The House passed the Ocean Shipping Reform Act of 2021 364-60 Wednesday evening and agricultural groups are hoping the Senate will act swiftly. The House bill would prevent ocean carriers from refusing to allow U.S. ag exporters to load containers with commodities. Chinese exporters have been paying extra for containers to be returned empty in an effort to ship their goods to the U.S. quickly.
“Over the past year, the ongoing COVID-19-exacerbated supply chain issues have created logjams at U.S. ports and blocked the export of our members’ products, resulting in steep financial losses and irreversible friction with international customers,” the American Feed Industry Association said in a statement. AFIA urged the Senate “to move this bill full-steam ahead.”
Rep. Jim Costa, D-Calif., a cosponsor of the bill, said: “No ship arriving with imports should leave an American port empty when (U.S.) products are ready to go. That’s what’s happening, sadly.”
More House action: The chamber approved an extension of livestock mandatory reporting by a 419-9 vote, and another bill that would create a contract library for the beef cattle industry.That legislation passed 411-13. But Senate action on both now awaits. Read more on
Dairy indemnity payments can be made for cows contaminated with PFAS
USDA is amending the Dairy Indemnity Payment Program to make dairy farmers eligible for payments for cows contaminated with per- and polyfluoroalkyl substances, or PFAS.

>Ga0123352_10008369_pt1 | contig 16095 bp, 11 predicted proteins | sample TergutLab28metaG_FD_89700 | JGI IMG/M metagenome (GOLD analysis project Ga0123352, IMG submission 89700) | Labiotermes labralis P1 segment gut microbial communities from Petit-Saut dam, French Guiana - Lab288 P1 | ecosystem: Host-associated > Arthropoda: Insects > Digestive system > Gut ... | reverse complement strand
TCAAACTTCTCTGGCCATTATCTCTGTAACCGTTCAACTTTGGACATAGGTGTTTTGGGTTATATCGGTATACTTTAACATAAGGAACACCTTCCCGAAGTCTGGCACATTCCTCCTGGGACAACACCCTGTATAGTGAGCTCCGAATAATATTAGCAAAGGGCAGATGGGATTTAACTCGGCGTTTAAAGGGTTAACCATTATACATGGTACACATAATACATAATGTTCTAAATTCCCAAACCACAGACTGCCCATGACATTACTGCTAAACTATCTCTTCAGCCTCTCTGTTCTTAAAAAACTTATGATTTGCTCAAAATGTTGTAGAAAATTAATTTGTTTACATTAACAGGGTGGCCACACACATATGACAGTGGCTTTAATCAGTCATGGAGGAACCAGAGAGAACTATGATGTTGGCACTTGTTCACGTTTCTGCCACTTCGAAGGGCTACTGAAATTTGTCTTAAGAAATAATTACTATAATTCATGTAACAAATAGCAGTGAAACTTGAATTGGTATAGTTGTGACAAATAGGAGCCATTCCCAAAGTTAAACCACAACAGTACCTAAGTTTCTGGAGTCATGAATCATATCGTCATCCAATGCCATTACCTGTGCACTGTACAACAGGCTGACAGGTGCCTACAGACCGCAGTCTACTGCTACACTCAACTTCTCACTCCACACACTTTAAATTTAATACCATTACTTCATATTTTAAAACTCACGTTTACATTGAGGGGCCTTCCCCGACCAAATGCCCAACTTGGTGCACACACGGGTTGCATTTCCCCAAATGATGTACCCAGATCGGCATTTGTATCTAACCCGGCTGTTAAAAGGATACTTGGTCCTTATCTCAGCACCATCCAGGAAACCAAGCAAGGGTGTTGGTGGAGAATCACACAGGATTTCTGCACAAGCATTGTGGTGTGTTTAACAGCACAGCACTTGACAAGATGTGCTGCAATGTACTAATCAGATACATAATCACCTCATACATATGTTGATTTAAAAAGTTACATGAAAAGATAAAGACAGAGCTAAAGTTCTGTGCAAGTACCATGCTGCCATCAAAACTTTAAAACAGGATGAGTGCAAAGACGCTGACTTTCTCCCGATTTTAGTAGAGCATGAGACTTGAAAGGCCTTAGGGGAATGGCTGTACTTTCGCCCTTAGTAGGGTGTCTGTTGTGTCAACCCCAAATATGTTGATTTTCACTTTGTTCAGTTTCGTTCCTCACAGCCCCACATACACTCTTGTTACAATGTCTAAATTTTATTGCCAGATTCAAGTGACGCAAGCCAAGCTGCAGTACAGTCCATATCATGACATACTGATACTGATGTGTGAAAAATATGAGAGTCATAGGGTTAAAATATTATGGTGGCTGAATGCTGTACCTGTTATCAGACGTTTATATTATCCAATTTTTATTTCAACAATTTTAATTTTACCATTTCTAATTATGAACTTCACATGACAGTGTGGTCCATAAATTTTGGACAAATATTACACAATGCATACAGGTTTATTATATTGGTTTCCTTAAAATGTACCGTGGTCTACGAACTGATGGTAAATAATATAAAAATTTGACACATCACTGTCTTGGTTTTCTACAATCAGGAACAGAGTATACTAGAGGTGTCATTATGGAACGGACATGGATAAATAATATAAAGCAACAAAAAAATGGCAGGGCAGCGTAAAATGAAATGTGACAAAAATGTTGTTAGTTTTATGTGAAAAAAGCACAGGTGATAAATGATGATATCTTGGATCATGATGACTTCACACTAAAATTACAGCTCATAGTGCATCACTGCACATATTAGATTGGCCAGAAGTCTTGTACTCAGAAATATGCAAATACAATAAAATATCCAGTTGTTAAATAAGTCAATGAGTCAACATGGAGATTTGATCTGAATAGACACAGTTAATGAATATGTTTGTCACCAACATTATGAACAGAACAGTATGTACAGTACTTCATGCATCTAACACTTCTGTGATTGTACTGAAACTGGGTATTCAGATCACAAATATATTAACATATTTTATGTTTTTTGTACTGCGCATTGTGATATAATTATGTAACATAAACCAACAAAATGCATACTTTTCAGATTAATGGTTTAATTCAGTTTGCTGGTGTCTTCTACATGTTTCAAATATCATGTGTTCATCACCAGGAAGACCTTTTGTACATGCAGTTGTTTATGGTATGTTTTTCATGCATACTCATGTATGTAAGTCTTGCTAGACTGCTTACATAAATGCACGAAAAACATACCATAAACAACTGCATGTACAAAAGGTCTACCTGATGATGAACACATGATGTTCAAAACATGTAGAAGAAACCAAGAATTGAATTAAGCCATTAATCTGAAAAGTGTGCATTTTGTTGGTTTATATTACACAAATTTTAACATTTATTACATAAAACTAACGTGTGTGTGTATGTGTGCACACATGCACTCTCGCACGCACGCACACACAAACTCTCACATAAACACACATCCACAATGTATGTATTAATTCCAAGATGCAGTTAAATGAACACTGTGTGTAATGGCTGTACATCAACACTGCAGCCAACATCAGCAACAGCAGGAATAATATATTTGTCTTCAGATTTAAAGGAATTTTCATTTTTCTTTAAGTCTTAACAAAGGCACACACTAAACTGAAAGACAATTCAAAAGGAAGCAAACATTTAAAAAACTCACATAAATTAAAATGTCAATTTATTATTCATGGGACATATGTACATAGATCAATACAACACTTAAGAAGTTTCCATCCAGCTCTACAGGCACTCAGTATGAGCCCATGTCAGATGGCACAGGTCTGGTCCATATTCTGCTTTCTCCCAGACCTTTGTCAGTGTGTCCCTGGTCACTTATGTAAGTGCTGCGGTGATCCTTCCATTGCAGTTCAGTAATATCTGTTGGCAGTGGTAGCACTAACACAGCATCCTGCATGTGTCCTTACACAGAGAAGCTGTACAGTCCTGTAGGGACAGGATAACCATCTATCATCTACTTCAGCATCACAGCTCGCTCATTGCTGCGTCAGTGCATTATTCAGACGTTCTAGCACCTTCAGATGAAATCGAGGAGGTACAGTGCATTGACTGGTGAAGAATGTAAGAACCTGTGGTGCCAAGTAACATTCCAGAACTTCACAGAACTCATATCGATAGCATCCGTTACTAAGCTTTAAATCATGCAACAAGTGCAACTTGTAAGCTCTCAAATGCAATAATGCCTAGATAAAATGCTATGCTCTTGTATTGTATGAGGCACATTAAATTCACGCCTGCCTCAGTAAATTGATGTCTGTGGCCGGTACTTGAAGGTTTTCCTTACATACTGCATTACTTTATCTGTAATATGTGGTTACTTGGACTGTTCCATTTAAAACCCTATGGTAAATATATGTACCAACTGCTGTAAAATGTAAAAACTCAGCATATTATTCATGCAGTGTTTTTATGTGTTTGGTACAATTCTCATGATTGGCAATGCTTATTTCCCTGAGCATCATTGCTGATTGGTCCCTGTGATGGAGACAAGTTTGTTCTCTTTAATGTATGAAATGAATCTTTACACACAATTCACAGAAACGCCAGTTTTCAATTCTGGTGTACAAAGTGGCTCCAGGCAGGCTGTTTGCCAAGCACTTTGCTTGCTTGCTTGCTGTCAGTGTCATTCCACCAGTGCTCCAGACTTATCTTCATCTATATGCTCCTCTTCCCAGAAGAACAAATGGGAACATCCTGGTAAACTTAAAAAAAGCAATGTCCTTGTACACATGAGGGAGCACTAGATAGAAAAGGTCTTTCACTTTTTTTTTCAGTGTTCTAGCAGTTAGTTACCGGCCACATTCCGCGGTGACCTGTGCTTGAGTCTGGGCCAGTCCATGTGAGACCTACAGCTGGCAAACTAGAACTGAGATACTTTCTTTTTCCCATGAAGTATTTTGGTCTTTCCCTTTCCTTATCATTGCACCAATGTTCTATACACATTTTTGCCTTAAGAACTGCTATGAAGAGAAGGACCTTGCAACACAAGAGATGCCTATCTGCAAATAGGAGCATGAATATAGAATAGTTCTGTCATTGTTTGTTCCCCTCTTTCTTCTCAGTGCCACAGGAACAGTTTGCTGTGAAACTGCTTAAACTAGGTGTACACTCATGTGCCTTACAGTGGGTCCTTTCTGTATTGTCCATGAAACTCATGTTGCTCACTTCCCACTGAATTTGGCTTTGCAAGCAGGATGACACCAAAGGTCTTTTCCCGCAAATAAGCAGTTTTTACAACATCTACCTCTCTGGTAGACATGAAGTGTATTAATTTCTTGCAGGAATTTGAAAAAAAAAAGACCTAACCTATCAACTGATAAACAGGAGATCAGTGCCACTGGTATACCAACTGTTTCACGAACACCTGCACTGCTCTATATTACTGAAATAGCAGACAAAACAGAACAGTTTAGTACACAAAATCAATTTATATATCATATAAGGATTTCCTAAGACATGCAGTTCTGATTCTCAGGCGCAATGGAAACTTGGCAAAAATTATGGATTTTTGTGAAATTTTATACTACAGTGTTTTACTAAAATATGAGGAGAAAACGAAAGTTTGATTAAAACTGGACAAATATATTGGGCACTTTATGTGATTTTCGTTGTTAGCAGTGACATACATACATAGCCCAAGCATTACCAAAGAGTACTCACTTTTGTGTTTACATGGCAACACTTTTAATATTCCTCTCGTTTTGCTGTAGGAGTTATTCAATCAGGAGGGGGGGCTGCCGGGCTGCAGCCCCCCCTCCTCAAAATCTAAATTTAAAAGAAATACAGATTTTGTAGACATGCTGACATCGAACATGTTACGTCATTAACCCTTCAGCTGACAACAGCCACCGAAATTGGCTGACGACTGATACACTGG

The new regulations are included in a rule released Wednesday by the Commodity Credit Corporation and Farm Service Agency. New Mexico lawmakers, in particular, had been urging USDA to make the change because of the predicament faced by dairy operator Art Schaap, one of whose herds was contaminated by PFAS from a neighboring Air Force base.
“The potential increase in these situations requires this change in DIPP policy for contaminated milk and other similar events resulting in milk and cows that are likely to be not marketable for longer durations,” the rule says.
“Prior to this rule, an affected farmer was limited to receiving 18 months of payments under DIPP due to the same loss,” the rule says. The DIPP law authorized indemnity payments for cows or milk, but USDA has not previously implemented regulations for the indemnification of cows.
Innovative farmers seen taking charge in ag
Farmers who are the most likely to respond to market demands from the food industry and consumers are going to make up the vast majority of farmers by 2040. That’s a key finding from analysis the research firm Aimpoint has done projecting the future of U.S. agriculture.
Aimpoint classifies U.S. farmers in five different categories, depending on their personalities and approach to the business. The most innovative groups of farmers with high business acumen are classified as “independent elites” and “enterprising business builders.” Together, those groups currently account for 41% of U.S. farmers. By 2040, they will make up 71%, according to research presented at the American Seed Trade Association’s annual meeting in Chicago.
Those more innovative farmers are the first to shift practices and more likely to sacrifice some independence to get access to markets, says Aimpoint’s Sarah Tveidt.
Farmers categorized as “classic practitioners” now make up 24% of farmers. Their share is expected to drop to 4% by 2040. Those farmers tend to struggle more and have a greater reliance on safety net programs.
Take note: Consumers are viewing technology in food production more positively as sustainability concerns become more important to them, Tveidt says.
US beef exports expected to reach $10 billion this year